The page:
All companies need to reduce the distance between themselves, their operations and negative impacts on the rights of migrant workers, consistent with the UN Guiding Principles on Business and Human Rights. Business cannot contract out the responsibility to respect to others and it is increasingly apparent that reliance on social auditing and inspection is no substitute for proper engagement with all stakeholders – including workers.
There are some signs that leading companies recognise the need to take this step. In the UK, Stronger Together, a multi-stakeholder initiative backed by the major supermarkets, their suppliers and recruitment agencies, provides a model for action. The initiative seeks to protect workers (many of whom are migrants) at a very practical shop floor level. A still small but growing number of companies are also using tools like the Dhaka Principles for Migration with Dignity and Verité Fair Hiring Toolkit to understand human rights related risks and responsibilities at every stage of the migration cycle.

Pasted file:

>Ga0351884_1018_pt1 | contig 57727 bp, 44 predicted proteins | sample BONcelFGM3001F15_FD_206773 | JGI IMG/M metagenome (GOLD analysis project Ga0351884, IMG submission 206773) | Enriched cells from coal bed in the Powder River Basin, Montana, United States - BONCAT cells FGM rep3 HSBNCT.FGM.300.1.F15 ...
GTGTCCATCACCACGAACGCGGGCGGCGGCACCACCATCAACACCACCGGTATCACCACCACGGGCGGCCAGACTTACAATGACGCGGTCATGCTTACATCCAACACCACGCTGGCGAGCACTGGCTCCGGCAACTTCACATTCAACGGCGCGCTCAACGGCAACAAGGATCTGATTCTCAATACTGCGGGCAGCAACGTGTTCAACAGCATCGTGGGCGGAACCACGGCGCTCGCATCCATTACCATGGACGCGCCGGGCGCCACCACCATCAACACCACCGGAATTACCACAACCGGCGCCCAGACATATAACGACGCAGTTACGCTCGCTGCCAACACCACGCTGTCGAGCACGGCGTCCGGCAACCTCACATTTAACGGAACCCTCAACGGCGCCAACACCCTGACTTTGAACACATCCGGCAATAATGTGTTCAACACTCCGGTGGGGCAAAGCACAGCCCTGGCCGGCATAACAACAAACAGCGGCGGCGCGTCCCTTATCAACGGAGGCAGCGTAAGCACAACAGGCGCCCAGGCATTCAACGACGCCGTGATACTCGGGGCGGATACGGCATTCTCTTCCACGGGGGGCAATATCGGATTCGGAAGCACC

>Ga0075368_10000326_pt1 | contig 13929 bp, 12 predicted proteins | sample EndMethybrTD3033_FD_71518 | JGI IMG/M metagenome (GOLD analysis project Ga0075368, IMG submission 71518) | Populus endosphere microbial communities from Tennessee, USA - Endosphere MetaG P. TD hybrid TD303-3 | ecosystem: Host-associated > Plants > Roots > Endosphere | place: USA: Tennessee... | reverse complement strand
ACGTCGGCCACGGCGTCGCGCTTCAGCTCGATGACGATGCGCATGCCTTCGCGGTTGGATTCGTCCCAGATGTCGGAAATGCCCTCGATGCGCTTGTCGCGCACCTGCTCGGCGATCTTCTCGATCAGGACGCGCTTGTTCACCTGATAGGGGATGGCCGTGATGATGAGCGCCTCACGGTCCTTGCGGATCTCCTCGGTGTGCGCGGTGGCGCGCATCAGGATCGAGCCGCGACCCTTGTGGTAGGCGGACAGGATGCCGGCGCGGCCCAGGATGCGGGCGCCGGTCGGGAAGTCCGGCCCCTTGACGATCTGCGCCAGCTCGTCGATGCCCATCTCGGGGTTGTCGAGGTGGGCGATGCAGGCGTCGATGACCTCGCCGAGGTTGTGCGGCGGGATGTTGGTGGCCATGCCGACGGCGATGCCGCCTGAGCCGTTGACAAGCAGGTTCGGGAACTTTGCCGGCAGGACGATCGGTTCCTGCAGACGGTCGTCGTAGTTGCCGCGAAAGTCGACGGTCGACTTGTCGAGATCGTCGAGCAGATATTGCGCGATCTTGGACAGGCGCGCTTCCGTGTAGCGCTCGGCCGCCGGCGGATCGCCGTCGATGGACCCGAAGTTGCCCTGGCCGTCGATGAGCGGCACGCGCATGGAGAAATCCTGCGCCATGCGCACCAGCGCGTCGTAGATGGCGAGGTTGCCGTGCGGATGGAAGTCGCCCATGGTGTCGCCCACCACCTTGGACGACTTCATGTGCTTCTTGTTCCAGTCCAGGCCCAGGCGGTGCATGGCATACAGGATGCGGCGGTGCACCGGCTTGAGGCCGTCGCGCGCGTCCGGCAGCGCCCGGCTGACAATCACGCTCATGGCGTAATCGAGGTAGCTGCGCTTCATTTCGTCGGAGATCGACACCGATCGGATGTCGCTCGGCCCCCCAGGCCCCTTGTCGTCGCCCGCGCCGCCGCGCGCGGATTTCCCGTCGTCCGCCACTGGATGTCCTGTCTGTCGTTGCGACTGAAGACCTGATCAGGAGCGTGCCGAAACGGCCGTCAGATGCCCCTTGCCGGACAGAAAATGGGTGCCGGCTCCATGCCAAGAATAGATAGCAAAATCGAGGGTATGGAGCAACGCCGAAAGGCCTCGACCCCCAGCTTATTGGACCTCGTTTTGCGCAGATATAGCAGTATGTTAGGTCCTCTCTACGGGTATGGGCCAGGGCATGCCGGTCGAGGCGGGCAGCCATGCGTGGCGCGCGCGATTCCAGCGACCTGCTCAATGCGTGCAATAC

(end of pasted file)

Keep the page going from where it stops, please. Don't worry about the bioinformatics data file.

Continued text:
All efforts by business to engage with the challenges faced by migrant workers are welcome. It also makes business sense for companies whose operational models are increasingly dependent on migrant labour to understand and mitigate risk. Proper engagement is the requisite for effective and sustainable action and progress. Respect, and rights for migrant workers cannot be achieved at arms length.